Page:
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The Takata airbag recall is the largest automotive safety recall in history. The only thing worse than the sheer volume of vehicles involved is the nature of the issue. The Takata recall involves front-mounted airbags and a propensity for the devices to spread fragments with devastating effects, leading to injury or death. So what are the specifics of the recall, and how do you know if it involves your vehicle? 

What cars are fitted with Takata airbags?

Shortly after the seat belt button recall that put Japanese automotive supplier Takata on the map, reports of faulty airbags started to surface. However, unlike the seat belt button issue, the airbag recall includes vehicles that manufacturers haven’t named yet. Specifically, the seat belt issue named eight million vehicles across nine marques. While that sounds monumental, the airbag recall has named approximately 67 million airbags in over 42 million vehicles across many major manufacturers.  

An improperly inflated airbag is one of the possible impacts of the Takata airbag recall.
A deployed airbag | Joe Raedle, Getty Images

What year cars are affected by the Takata airbag recall?

The National Highway and Traffic Safety Administration (NHTSA) says that multiple model years are potentially dangerous. For instance, the agency names the 2001 to 2003 Honda and Acura models with “Alpha” airbags, Mazda B-Series vehicles, and the 2006 Ford Ranger as vehicles that “should be repaired immediately.” Even more ominous, the NHTSA says owners shouldn’t drive these vehicles unless the journey is to a service center to remedy the recall. 

The NHTSA names vehicles as old as model year 2000 and 2001 in the recall. However, it’s more than just models from the early 2000s. Takata filed for bankruptcy in 2017, and the safety recall includes some models with the company’s hardware from 2018. It’s crucial that owners pay attention to notices from their manufacturers for recalls related to Takata airbags.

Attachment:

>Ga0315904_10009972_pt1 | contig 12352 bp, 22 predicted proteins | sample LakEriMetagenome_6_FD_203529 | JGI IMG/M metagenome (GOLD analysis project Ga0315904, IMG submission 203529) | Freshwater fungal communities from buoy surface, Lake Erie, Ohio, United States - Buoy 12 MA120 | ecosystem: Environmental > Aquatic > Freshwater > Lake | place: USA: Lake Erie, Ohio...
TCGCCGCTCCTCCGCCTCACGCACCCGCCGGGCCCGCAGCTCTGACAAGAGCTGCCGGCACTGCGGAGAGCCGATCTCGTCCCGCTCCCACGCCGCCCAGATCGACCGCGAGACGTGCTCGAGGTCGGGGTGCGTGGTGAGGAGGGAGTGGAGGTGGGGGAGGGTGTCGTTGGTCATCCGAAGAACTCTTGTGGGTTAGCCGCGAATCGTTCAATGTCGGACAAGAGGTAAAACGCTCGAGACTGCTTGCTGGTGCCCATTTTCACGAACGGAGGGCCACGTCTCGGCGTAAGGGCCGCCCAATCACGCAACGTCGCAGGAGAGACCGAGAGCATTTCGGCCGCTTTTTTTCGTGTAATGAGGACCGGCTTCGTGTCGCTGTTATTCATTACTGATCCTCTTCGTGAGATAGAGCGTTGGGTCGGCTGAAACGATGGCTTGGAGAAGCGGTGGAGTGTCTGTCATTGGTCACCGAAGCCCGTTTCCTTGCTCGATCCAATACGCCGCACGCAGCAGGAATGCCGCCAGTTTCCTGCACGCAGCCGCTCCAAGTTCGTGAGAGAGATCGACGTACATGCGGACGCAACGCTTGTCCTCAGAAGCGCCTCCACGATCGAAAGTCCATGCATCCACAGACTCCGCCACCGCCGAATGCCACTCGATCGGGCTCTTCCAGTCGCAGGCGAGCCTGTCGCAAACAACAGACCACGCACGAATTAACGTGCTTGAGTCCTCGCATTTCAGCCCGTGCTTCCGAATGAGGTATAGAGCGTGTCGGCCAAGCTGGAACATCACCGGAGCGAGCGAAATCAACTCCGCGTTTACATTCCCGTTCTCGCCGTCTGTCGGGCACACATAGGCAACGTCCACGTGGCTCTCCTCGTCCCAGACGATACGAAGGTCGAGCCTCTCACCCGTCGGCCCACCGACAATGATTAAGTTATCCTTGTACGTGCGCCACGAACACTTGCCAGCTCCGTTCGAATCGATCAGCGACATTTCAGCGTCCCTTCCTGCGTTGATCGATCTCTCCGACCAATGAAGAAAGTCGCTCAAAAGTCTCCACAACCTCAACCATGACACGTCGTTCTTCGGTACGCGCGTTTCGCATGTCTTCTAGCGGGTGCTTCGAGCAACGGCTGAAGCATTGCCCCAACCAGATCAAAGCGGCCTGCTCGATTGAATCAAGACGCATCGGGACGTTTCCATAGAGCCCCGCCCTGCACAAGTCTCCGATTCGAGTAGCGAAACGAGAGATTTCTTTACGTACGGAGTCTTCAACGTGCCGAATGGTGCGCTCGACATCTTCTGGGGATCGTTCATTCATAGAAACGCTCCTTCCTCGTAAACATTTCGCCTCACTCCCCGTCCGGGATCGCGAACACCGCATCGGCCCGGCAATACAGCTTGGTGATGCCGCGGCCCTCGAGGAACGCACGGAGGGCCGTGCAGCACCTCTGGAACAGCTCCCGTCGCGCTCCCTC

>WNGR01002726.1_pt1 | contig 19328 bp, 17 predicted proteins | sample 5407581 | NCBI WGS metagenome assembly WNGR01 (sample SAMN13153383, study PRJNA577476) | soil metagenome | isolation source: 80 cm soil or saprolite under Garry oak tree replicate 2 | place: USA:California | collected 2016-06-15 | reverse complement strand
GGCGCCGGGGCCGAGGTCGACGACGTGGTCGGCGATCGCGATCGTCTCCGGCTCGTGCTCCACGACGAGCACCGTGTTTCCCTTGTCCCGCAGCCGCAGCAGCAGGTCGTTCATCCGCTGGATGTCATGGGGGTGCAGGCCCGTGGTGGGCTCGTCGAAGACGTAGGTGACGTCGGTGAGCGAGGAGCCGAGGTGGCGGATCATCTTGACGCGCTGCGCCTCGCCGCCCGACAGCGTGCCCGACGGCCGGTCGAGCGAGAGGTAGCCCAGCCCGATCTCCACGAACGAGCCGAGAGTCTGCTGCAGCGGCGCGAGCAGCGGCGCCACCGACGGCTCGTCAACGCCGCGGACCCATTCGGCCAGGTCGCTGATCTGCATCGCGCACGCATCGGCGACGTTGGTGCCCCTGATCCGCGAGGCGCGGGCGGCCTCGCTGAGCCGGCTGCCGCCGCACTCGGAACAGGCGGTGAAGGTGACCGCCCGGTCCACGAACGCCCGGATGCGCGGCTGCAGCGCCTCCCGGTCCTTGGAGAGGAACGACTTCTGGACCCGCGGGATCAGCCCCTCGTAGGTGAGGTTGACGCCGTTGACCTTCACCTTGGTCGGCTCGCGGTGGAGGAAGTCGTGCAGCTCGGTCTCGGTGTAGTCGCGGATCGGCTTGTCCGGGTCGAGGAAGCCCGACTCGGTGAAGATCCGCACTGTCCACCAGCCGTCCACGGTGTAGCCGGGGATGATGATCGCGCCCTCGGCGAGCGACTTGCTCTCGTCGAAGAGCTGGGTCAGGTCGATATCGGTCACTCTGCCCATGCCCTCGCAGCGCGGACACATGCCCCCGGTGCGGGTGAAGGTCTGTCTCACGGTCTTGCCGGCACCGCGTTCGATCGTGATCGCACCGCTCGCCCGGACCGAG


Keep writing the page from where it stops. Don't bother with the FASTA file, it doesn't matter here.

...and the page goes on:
How many people died from Takata airbags?

According to Consumer Reports, the faulty vehicles have resulted in 19 deaths and more than 400 injuries in the United States as of late 2021. However, the NHTSA says that the worldwide figure is likely closer to 27. Moreover, CNBC says Stellantis issued a warning to owners of 276,000 Dodge and Chrysler vehicles after three more people died. Specifically, the latest notice pertains to the Dodge Magnum, Charger, Challenger, and Chrysler 300 from 2005 through 2010. 

The Dodge Magnum is one of the vehicles recently named in the Takata airbag recall.
Dodge Magnum Concept | Bryan Mitchell, Getty Images

Can I replace airbags myself?

It is imperative that owners of vehicles with faulty airbags allow professionals to remedy the issue. The NHTSA says that the airbags in question use ammonium-nitrate (like that used in improvised explosive devices) as a base for the propellant without an agent to dry it. The result is an airbag system sensitive to heat, moisture, and degradation. Consumer Reports says the airbags could inflate improperly or send projectiles into vehicle cabins, resulting in injury or death. 

If you suspect your vehicle has an outstanding Takata airbag recall, you should use an NHTSA VIN recall lookup tool. Moreover, if your car needs a recall remedy, you should schedule an appointment with a service center immediately. Each of the major automakers should remedy the recall free of charge.


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